Advertisement

Journal of International Business Studies

, Volume 45, Issue 4, pp 450–470 | Cite as

Cross-border mergers and domestic-firm wages: Integrating “spillover effects” and “bargaining effects”

  • Joseph A Clougherty
  • Klaus Gugler
  • Lars Sørgard
  • Florian W Szücs
Article

Abstract

Two literatures exist concerning cross-border merger activity’s impact on domestic wages: one focusing on positive spillover effects; the other focusing on negative bargaining effects. Motivated by scarce theoretical scholarship spanning these literatures, we nest both mechanisms in a single conceptual framework. Considering the separate phenomena of inward and outward cross-border merger activity, our theoretical model generates three formal propositions: cross-border mergers can lead to wage increases via positive spillover effects; and negative bargaining effects are relatively more dominant when union market power is high, and when merging firms exhibit relatedness. Employing US firm-level panel data on wages combined with industry-level data on unionization and merger activity (covering 1989–2001), we find support for our propositions as inward and outward cross-border merger activity generate positive spillovers to wages, but are more likely to generate firm-level wage decreases when unionization rates are high and when cross-border merger activity is characterized as horizontal. Accordingly, future research on how cross-border mergers affect domestic wages should be mindful that both spillover and bargaining effects are at play, and that the degree of union market power and the relatedness of cross-border merger activity are critical in determining which effect dominates.

Keywords

multinational corporations (MNCs) and enterprises (MNEs) foreign direct investment bargaining econometrics spillovers wages 

Notes

Acknowledgements

We wish to thank ESMT-Berlin for institutional support, Claudia Baldermann for research assistance, and Sørgard thanks the Norwegian Research Council for financial support through the project “improving competition policy” on SNF. We greatly appreciate comments and suggestions by our editor (Ram Mudambi), Ragnhild Balsvik, Tomaso Duso, anonymous referees, and during presentations at the 2010 EARIE in Istanbul, University of Stavanger in March 2011, 2011 IIOC in Boston, 2012 AIB in DC, and the 2012 JIBS special issue conference on the “Multinational in Geographic Space”.

References

  1. Aitken, B. J., & Harrison, A. E. 1999. Do domestic firms benefit from direct foreign investment? Evidence from Venezuela. American Economic Review, 89 (3): 605–618.CrossRefGoogle Scholar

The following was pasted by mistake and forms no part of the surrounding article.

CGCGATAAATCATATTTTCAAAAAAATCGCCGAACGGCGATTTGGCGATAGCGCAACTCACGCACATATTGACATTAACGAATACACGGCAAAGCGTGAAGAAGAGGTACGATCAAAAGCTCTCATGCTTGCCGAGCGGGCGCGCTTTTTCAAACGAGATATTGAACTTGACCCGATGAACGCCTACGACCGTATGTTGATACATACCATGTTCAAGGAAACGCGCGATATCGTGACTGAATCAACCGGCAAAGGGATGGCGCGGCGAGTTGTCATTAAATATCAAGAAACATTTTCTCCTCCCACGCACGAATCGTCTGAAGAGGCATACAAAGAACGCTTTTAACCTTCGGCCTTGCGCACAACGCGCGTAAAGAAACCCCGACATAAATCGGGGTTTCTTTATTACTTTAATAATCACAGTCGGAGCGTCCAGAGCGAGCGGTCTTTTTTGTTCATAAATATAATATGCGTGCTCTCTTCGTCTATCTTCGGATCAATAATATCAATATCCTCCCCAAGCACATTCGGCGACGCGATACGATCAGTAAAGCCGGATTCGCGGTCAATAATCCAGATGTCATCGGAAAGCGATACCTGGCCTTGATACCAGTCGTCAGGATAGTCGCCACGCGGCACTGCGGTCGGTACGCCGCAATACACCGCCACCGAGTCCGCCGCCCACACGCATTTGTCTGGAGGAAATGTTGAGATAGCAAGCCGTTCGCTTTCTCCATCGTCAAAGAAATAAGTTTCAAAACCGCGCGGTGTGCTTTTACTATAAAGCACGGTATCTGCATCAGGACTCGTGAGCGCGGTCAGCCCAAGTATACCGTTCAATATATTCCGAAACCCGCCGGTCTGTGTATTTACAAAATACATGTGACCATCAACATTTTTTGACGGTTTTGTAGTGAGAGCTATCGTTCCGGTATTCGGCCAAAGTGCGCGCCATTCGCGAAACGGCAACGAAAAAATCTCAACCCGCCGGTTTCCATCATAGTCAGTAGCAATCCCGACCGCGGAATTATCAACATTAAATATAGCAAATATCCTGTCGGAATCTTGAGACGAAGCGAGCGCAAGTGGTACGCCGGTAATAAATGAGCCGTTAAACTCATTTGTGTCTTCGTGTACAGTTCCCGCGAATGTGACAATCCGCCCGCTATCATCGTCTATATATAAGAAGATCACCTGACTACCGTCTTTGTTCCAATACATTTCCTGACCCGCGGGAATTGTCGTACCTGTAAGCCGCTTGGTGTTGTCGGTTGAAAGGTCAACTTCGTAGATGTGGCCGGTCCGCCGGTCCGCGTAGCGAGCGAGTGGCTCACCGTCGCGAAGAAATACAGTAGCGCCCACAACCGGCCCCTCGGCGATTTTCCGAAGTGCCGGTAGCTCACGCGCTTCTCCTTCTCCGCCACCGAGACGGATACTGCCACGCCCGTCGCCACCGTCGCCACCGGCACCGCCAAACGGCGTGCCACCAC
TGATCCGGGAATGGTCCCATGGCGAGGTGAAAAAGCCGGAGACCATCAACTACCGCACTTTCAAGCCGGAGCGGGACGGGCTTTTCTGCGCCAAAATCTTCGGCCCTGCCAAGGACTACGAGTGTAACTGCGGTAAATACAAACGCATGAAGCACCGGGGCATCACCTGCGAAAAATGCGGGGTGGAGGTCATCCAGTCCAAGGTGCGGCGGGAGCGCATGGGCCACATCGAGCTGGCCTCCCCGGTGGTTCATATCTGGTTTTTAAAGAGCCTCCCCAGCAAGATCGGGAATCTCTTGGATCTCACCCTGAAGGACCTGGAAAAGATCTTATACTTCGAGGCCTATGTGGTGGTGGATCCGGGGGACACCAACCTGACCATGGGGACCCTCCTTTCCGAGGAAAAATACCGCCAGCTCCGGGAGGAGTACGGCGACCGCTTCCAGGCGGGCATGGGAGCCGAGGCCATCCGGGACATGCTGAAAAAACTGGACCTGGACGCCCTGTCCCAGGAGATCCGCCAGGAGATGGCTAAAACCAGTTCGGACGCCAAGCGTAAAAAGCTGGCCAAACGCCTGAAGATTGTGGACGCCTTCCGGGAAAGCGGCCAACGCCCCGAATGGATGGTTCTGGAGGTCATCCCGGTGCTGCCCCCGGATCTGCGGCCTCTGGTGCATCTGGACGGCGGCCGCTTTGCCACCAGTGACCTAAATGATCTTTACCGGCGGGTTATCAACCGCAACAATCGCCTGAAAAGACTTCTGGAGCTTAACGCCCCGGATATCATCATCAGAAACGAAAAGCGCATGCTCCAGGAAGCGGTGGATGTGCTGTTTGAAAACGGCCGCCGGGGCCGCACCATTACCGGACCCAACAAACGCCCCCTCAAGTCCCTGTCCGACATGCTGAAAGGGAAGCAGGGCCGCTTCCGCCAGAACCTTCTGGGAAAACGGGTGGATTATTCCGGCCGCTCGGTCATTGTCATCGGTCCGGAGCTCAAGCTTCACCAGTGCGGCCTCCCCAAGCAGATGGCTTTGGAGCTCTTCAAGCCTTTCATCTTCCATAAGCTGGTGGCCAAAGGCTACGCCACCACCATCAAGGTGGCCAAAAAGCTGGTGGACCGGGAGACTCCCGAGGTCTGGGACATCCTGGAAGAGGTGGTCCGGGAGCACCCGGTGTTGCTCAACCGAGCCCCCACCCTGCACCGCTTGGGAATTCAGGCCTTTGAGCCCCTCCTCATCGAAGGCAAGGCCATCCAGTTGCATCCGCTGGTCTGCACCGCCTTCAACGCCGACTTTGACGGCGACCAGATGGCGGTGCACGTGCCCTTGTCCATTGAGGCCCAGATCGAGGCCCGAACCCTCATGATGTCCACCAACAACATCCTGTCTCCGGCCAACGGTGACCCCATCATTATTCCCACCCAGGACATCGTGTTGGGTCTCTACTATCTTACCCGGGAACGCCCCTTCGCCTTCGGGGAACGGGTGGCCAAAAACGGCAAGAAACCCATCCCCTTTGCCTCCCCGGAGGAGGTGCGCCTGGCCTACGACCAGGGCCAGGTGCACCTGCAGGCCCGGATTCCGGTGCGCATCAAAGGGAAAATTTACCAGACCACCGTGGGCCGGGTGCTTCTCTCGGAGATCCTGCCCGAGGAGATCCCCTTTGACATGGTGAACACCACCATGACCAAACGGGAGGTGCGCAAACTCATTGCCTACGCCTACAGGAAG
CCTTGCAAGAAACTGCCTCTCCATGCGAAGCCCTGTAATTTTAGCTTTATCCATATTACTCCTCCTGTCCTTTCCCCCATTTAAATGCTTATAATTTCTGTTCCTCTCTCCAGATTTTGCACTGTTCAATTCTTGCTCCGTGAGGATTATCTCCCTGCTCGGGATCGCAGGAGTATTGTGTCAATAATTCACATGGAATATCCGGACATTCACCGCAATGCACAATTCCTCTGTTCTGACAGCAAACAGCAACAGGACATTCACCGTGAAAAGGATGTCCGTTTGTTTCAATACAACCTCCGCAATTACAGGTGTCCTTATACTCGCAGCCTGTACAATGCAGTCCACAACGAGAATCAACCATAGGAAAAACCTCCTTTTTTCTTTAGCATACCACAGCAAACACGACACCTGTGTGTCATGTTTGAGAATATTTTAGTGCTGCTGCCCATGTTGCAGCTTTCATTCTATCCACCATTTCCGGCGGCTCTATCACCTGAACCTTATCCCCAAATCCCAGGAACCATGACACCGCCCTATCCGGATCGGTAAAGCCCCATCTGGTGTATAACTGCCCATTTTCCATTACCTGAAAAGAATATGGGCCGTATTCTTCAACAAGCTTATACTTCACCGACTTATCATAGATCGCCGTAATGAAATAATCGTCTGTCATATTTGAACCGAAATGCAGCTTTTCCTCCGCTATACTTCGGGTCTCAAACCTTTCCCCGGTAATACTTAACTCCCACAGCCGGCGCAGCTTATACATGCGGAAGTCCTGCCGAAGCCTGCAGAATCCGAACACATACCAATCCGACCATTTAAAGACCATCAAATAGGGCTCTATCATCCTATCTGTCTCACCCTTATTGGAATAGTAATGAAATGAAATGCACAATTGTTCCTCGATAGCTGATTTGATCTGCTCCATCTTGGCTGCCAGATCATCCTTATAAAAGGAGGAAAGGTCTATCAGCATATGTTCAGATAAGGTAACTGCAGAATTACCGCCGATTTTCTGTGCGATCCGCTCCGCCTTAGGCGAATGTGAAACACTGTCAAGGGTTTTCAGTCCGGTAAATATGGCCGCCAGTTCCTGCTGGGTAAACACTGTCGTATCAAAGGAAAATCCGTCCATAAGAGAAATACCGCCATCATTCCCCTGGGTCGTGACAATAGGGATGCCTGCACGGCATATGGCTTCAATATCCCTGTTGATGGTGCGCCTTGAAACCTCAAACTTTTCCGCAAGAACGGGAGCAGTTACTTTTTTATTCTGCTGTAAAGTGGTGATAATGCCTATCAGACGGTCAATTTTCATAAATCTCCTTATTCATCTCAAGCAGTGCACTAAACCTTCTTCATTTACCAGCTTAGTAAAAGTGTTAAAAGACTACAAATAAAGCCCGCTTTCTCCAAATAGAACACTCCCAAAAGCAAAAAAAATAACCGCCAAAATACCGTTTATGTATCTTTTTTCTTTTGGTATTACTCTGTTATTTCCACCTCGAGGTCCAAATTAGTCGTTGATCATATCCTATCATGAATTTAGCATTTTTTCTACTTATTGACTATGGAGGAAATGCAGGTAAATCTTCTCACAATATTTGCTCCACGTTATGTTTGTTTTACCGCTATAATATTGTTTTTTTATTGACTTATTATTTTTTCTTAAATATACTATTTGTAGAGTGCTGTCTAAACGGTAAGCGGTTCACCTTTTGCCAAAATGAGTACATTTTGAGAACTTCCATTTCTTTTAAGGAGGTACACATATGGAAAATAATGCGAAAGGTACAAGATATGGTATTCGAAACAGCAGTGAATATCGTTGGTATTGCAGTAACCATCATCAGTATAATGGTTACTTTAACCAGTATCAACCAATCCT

2. Aitken, B. J., Harrison, A. E., & Lipsey, R. E. 1996. Wages and foreign ownership: A comparative study of Mexico, Venezuela and the United States. Journal of International Economics, 40 (3–4): 345–371.CrossRefGoogle Scholar
  3. Andrews, M., Bellman, L., Schank, T., & Upward, R. 2009. The takeover and selection effects of foreign-owned establishments: An analysis using linked employer-employee data. Review of World Economics, 145 (2): 293–317.CrossRefGoogle Scholar
  4. Ashenfelter, O., & Johnson, G. E. 1972. Unionism, relative wages and labor quality in US manufacturing industries. International Economic Review, 13 (3): 488–508.CrossRefGoogle Scholar
  5. Balsvik, R. 2011. Is labor mobility a channel for spillovers from multinationals? Evidence from Norwegian manufacturing. Review of Economics and Statistics, 93 (1): 285–297.CrossRefGoogle Scholar
  6. Braun, S. 2008. Should trade unions welcome foreign investors? Evidence from Danish matched employer–employee data. Discussion Paper No. 7, Centre for Economic and Business Research (CEBR).Google Scholar
  7. Braun, S., & Scheffel, J. 2007. Does international outsourcing depress union wages? Working Paper No. 2007-033, SFB TR-649.Google Scholar
  8. Buckley, P. J., & Ghauri, P. N. 2004. Globalization, economic geography and the strategy of multinational enterprises. Journal of International Business Studies, 35 (2): 81–98.CrossRefGoogle Scholar
  9. Buckley, P. J., Clegg, J., & Wang, C. 2007. Is the relationship between inward FDI and spillover effects linear? An empirical examination of the case of China. Journal of International Business Studies, 38 (3): 447–459.CrossRefGoogle Scholar
  10. Cantwell, J. 1993. Technological competence and evolving patterns of international production. In H. Cox, J. Clegg, & G. Ietto-Giles (Eds), The growth of global business: 19–37. London: Routledge.Google Scholar
  11. Cantwell, J. 1995. The globalisation of technology: What remains of the product life cycle model. Cambridge Journal of Economics, 19 (1): 155–174.Google Scholar
  12. Cantwell, J., & Mudambi, R. 2005. MNE competence-creating subsidiary mandates. Strategic Management Journal, 26 (12): 1109–1128.CrossRefGoogle Scholar
  13. Cantwell, J., & Mudambi, R. 2011. Physical attraction and the geography of knowledge sourcing in multinational enterprises. Global Strategy Journal, 1 (3–4): 206–232.CrossRefGoogle Scholar
  14. Caves, R. E. 1996. Multinational enterprise and economic analysis. Cambridge: Cambridge University Press.Google Scholar
  15. Choi, M. 2001. Threat effect of foreign direct investment on labor union wage premium. Working Paper No. 27, Political Economy Research Institute (PERI).Google Scholar
  16. Conyon, M. J., Girma, S., Thompson, S., & Wright, P. W. 2002. The productivity and wage effects of foreign acquisition in the United Kingdom. The Journal of Industrial Economics, 50 (1): 85–102.CrossRefGoogle Scholar
  17. Desai, M. A., Foley, C. F., & Hines, J. R. 2009. Domestic effects of the foreign activities of US multinationals. American Economic Journal: Economic Policy, 1 (1): 181–203.Google Scholar
  18. Dickens, W. T., & Katz, L. F. 1987. Inter-industry wage differences and industry characteristics. In K. Lang, & J.S. Leonard (Eds), Unemployment and the structure of labor markets: 48–89. New York: Basil Blackwell Inc.Google Scholar
  19. Driffield, N. 1996. Global competition and the labour market. Reading, MA: Harwood.Google Scholar
  20. Dunning, J. H. 1981. International production and the multinational enterprise. London, UK: George Allen and Unwin.Google Scholar
  21. Eckel, C., & Egger, H. 2009. Wage bargaining and multinational firms. Journal of International Economics, 77 (2): 206–214.CrossRefGoogle Scholar
  22. Eden, L., & Lenway, S. 2001. Introduction to the symposium multinationals: The Janus face of globalization. Journal of International Business Studies, 32 (3): 383–400.CrossRefGoogle Scholar
  23. Fabbri, F., Haskel, J. E., & Slaughter, M. J. 2003. Does nationality of ownership matter for labor demands? Journal of the European Economic Association, 1 (2–3): 698–707.CrossRefGoogle Scholar
  24. Feinberg, S. E., & Majumdar, S. K. 2001. Technology spillovers from foreign direct investment in the Indian pharmaceutical industry. Journal of International Business Studies, 32 (3): 421–437.CrossRefGoogle Scholar